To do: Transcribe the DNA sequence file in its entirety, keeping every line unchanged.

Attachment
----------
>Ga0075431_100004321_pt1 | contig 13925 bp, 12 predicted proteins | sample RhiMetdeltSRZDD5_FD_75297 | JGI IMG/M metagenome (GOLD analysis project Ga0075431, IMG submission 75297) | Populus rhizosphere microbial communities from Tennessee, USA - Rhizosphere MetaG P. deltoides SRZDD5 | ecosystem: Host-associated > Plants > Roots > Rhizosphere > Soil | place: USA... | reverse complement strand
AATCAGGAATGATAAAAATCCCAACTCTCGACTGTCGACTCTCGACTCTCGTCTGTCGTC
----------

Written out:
>Ga0075431_100004321_pt1 | contig 13925 bp, 12 predicted proteins | sample RhiMetdeltSRZDD5_FD_75297 | JGI IMG/M metagenome (GOLD analysis project Ga0075431, IMG submission 75297) | Populus rhizosphere microbial communities from Tennessee, USA - Rhizosphere MetaG P. deltoides SRZDD5 | ecosystem: Host-associated > Plants > Roots > Rhizosphere > Soil | place: USA... | reverse complement strand
AATCAGGAATGATAAAAATCCCAACTCTCGACTGTCGACTCTCGACTCTCGTCTGTCGTC